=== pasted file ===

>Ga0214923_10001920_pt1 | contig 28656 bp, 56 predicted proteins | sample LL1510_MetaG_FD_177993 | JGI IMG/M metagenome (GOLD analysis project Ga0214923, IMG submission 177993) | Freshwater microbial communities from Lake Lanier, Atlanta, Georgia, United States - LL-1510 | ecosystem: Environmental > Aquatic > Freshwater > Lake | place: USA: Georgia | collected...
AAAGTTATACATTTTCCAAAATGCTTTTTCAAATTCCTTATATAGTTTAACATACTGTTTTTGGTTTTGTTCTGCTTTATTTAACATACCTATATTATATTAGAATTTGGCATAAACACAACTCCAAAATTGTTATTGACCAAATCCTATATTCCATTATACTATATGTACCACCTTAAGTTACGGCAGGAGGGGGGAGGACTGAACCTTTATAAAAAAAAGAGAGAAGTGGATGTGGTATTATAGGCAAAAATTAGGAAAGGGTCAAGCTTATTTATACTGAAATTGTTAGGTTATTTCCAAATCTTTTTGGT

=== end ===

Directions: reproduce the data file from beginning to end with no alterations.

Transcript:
>Ga0214923_10001920_pt1 | contig 28656 bp, 56 predicted proteins | sample LL1510_MetaG_FD_177993 | JGI IMG/M metagenome (GOLD analysis project Ga0214923, IMG submission 177993) | Freshwater microbial communities from Lake Lanier, Atlanta, Georgia, United States - LL-1510 | ecosystem: Environmental > Aquatic > Freshwater > Lake | place: USA: Georgia | collected...
AAAGTTATACATTTTCCAAAATGCTTTTTCAAATTCCTTATATAGTTTAACATACTGTTTTTGGTTTTGTTCTGCTTTATTTAACATACCTATATTATATTAGAATTTGGCATAAACACAACTCCAAAATTGTTATTGACCAAATCCTATATTCCATTATACTATATGTACCACCTTAAGTTACGGCAGGAGGGGGGAGGACTGAACCTTTATAAAAAAAAGAGAGAAGTGGATGTGGTATTATAGGCAAAAATTAGGAAAGGGTCAAGCTTATTTATACTGAAATTGTTAGGTTATTTCCAAATCTTTTTGGT